The new exceptionalism: Business understanding | M&M Global

The new exceptionalism: Business understanding

Digital agencies are feeling the squeeze at both ends – struggling to compete for transformational work while simultaneously being undercut by technology, writes Ann Ystén.

ann ysten

Web and social content has moved into an era of automation. Squarespace produces pretty competent websites for $100 a month, while social content management programmes such as Hootsuite and Sprout Social will pull out statistics and even suggest popular posts.

For many marketers, these sausage-machine services are “good enough” and seriously undermine established agency offerings.

When it comes to new tech solutions for digital challenges, we’re also faced with competition from innovation labs, tech start-ups and in-house product developers, established by the likes of John Lewis in UK, and Unilever globally.

This unprecedented challenge reflects the fact that lines are blurring between communication, business strategy and products. The digitalisation and mobilisation of business requires solutions that go well beyond the marketing department.

Language of business

While agencies can provide these solutions, too many of us don’t talk the language of business and therefore never get to deliver true digital transformation.

To really challenge a clients’ business performance, agencies must understand every aspect of that client – from production and sales, to customer service and product development. By developing a deeper understanding of the business challenges our clients face, we can articulate more meaningful solutions and ensure that our offers aren’t seen as experimental or simply a bit of fun.

For example, our work on a forthcoming FMCG campaign has led to a new piece of machinery being installed on the factory floor precisely because we were able to demonstrate the business impact that would result from the investment. We were able to make the case for this technical innovation only after deep research into target group preferences and extensive conversation with the production department in addition to the marketing department.

For the launch of Peak Performance’s collection of outdoor clothing, we worked with a wide range of teams, including e-commerce, logistics, production and the company’s creative director, as well as its global market team. Without this investment to gain deeper understanding and insight, we would not have delivered work that successfully transformed their business model by establishing virtual pop up shops in remote locations.

Pioneering app

We went even deeper with Sweden’s largest broadcaster (SVT) in building a second- screen experience and pioneering app for a key programme, Melodifestivalen, Sweden’s huge qualifying competition for the Eurovision Song Contest.

We met with a range of departments and acted as consultants within a complex, cross-discipline team of professionals. The work resulted in significant changes to the TV show’s format. Only by embedding ourselves within SVT were we able to innovate, increase audience engagement and transform the show’s real-time scoring system. Our solution is now being adopted across many other formats.

“Next-generation agencies need to contribute more than marketing benefits. I believe we need to adopt three behaviours to deliver transformation”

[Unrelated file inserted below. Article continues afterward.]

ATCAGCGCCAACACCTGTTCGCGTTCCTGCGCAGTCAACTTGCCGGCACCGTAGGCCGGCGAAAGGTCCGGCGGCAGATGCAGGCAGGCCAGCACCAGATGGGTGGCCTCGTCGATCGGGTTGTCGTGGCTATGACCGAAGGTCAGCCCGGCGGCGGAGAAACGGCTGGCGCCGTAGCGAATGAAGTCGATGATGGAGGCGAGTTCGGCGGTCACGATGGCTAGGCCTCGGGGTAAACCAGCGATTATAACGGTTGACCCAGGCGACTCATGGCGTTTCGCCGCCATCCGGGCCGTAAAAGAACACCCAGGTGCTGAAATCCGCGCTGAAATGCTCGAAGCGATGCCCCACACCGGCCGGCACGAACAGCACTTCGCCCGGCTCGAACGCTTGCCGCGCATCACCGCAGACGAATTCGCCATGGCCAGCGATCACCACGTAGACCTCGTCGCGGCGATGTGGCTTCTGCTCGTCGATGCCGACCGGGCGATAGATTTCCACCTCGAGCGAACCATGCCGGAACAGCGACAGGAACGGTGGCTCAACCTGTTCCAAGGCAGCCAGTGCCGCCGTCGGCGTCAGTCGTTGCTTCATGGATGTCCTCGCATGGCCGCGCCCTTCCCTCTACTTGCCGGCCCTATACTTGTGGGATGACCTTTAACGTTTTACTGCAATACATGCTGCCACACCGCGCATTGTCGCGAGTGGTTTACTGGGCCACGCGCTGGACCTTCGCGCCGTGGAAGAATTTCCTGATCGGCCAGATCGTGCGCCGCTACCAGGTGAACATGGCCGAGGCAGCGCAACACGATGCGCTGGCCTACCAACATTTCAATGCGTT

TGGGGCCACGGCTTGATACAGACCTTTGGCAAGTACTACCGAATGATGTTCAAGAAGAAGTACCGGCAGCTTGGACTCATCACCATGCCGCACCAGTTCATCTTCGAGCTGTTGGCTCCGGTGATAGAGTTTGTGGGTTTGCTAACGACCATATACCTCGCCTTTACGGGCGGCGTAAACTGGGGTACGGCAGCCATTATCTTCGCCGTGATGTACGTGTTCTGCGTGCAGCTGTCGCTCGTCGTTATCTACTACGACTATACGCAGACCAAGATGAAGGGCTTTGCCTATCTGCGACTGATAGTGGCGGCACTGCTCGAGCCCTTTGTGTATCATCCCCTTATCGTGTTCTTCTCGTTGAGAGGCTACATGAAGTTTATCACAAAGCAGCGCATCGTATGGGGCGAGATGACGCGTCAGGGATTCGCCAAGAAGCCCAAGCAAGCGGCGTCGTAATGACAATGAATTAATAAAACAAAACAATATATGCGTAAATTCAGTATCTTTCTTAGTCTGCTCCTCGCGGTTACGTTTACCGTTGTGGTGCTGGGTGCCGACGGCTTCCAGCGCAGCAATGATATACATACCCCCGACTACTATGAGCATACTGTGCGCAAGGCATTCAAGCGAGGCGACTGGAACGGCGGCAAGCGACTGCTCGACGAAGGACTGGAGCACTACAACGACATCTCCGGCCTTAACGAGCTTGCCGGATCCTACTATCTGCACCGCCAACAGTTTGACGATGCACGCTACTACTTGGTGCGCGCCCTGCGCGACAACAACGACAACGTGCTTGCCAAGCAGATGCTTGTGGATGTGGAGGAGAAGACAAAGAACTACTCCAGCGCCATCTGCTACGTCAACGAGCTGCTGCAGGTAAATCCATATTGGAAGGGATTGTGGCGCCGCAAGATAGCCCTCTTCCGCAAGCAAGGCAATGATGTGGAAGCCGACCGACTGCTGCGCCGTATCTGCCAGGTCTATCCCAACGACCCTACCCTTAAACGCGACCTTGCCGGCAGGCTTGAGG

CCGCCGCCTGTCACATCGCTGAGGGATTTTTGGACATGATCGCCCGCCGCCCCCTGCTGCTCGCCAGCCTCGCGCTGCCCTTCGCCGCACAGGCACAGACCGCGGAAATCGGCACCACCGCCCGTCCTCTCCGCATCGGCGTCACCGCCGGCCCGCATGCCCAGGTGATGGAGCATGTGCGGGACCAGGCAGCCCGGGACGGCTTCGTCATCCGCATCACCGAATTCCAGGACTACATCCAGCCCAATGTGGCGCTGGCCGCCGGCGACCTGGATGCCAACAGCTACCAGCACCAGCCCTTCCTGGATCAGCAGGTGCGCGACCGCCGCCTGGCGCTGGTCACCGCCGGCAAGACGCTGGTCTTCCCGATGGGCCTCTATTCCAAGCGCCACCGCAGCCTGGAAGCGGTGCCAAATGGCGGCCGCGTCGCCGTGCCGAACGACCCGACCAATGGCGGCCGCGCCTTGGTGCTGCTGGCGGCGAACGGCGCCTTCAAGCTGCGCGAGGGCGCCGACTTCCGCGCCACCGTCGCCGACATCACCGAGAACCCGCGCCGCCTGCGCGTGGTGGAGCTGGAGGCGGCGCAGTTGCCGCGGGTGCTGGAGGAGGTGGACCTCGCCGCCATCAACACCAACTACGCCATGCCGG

There are other great examples of agencies making a transformative impact on their clients’ businesses. Great Works’ collaboration with Pernod Ricard to create ultra- local brands of vodka is one of them. Setting up bespoke micro-distilleries in 12 cities around the world clearly required a deep relationship and understanding of the production department, as well as the marketing side of the business.

Similarly, IBM used Grand Slam tennis event Wimbledon to showcase its data processing and analytics capability. A 10-strong technology team enabled the brand to engage with fans via data-driven, amusing and shareable content that connected with influencers and businesses in order to increase sales.

Few and far

Such examples, however, are few and far between. There still aren’t very many of us who are ready to take this route. Next-generation agencies need to contribute more than marketing benefits. I believe we need to adopt three behaviours to deliver transformation.

First, we need to put the client’s business at the centre of our strategic planning and think like business innovators rather than digital creatives. This is a huge cultural challenge.

Second, we need an everyday process that encompasses all aspects of the client’s business, giving various departments (not just marketing) the opportunity to influence the new concepts we’re exploring. As we did with SVT, we need to understand the timescales that each unit operates within and be willing to adapt the process to make everyone comfortable.

Third, we must learn how to divide responsibilities and ensure that everyone involved owns their part of the project. With so many people involved, there is an acute risk that no one will feel ownership of the project. We must overcome that risk in order to deliver true digital transformation.

In summary, the digital agency of the future needs more than technical and creative expertise. It needs business consultants who have a deep understanding of the client side and the right skillset to engage effectively with professionals from a wide range of company disciplines, including logistics, production, sales and marketing.

Only with this insight can an agency offer sharp, workable solutions. Such consultants can talk the same language as clients and will help agency teams move beyond being experts in digital strategy to become agents of business transformation.

Ann Ystén

CEO, Perfect Fools

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